52nd Street (Manhattan)

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52nd Street
NYC 52nd St theatres.jpg
The theatres of 52nd Street in 2007
Maintained by City of New York
Length 1.9 mi (3.1 km)
Location New York
West end NY 9A West Side Highway
East end Cul-de-sac a block east of First Avenue

52nd Street is a 1.9-mile (3.1 km) long one-way street traveling west to east across Midtown Manhattan, New York City. It was known as the city's center of jazz performance from the 1930s to the 1950s.

Jazz center

Looking east from 6th Avenue, 52nd Street at night (May 1948); photo by William P. Gottlieb (cropped)

Following the repeal of Prohibition in 1933, 52nd Street replaced 133rd street as "Swing Street" of the city. The blocks of 52nd Street between Fifth Avenue and Seventh Avenue became renowned for the abundance of jazz clubs and lively street life. The street was convenient to musicians playing on Broadway and the 'legitimate' nightclubs and was also the site of a CBS studio. Musicians who played for others in the early evening played for themselves on 52nd Street.

In its heyday from 1930 through the early 1950s, 52nd Street clubs hosted such jazz legends as Miles Davis, Harry Gibson, Dizzy Gillespie, Billie Holiday, Nat Jaffe, Marian McPartland, Thelonious Monk, Charlie Parker, Louis Prima, Art Tatum, Fats Waller, Trummy Young, and many more. Although musicians from all schools performed there, after Minton's Playhouse in uptown Harlem, 52nd Street was the second most important place for the dissemination of bebop;.[1] In fact, a tune called "52nd Street Theme" by Thelonious Monk became a bebop anthem and jazz standard.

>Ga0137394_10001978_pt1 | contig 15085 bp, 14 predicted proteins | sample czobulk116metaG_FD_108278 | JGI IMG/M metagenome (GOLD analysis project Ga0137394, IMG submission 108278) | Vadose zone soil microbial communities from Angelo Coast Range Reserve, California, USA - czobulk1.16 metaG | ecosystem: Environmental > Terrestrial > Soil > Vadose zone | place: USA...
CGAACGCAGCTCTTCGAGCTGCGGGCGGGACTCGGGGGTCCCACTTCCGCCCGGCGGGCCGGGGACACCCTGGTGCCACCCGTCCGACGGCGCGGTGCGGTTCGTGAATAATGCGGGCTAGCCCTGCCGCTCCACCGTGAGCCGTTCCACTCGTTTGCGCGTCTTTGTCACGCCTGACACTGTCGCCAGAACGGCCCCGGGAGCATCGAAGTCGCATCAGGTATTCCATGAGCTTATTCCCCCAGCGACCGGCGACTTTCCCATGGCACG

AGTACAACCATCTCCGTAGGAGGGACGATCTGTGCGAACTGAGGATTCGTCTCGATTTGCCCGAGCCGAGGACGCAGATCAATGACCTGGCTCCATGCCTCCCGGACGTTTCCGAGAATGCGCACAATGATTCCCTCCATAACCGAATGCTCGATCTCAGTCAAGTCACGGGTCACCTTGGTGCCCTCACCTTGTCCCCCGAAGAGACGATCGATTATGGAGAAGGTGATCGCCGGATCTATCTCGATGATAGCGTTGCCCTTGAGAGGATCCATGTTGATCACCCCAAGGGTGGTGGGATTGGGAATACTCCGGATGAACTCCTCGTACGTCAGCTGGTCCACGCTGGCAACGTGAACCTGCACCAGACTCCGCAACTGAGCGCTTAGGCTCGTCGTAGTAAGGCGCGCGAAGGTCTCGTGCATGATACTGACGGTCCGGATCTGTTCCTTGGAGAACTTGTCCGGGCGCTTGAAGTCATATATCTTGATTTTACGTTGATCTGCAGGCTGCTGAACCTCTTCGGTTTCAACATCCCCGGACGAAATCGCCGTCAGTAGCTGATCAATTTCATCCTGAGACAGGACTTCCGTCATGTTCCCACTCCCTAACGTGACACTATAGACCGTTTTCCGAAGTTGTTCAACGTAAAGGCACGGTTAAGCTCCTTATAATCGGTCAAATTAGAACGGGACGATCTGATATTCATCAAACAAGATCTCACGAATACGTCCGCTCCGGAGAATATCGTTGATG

The south side of 52nd Street, between 5th & 6th Avenues – looking east from 6th Avenue (c.1948); photo by William P. Gottlieb

Virtually every great jazz player and singer of the era performed at clubs:

52nd, between 6th & 7th[2]

52nd, between 5th & 6th

  • 21 Club, 21 W 52
  • Leon & Eddie's, 33 W 52
  • The Famous Door
35 W 52 (Mar 1935–May 1936)
66 W 52 (Dec 1937–Nov 1943)
201 W 52 (Nov 1943–1944)
56 W 52 (1947–1950)
154 W 54th (1962–1983)
  • Spotlight Club, 56 W 52
  • Club Samoa
62 W 52 (1940–1943)
became a strip club in 1943
35 W 52 (1927–1933) (owned by Joe Helbock)
72 W 52 (1933–1937) (owned by Joe Helbock)
62 W 52 (1937–1939) (owned by Joe Helbock, et al.)
57 W 52 (1942–1949) (unrelated to the original Onyx)
became a strip club in 1949
  • Yacht Club, 66 W 52
  • Club Downbeat, 66 W 52
  • Club Carousel, 66 W 52
  • 3 Deuces, 72 W 52

Noted jazz disc jockey Symphony Sid frequently did live broadcasts from the street, making it well-known across the country.

By the late 1940s the jazz scene began moving elsewhere around the city and urban renewal began to take hold of the street. By the 1960s, most of the legendary clubs were razed or fell into disrepair. The last club there closed its doors in 1968. Today, the street is full of banks, shops, and department stores and shows little trace of its jazz history. The block from 5th to 6th Avenues is formally co-named "Swing Street" and one block west is called "W. C. Handys Place".

The 21 Club is the sole surviving club on 52nd Street that also existed during the 1940s. The venue for the original Birdland at 1674 Broadway (between 52nd & 53rd), which came into existence in 1949, is now a "gentlemen's club." The current Birdland is on 44th Street, between 8th and 9th Avenues.

Notable places along 52nd Street

This is a list of notable places within one block of 52nd Street.

West Side Highway

Eleventh Avenue

The section between Eleventh and Tenth Avenues is signed "Joe Hovarth Way" in tribute to Joseph Hovarth (1945–1995) who located the Police Athletic League William J. Duncan Center on the block after moving from its original location.[3] The Duncan Center is named for a patrolman who was shot while chasing a stolen car in the neighborhood on May 17, 1930.[4]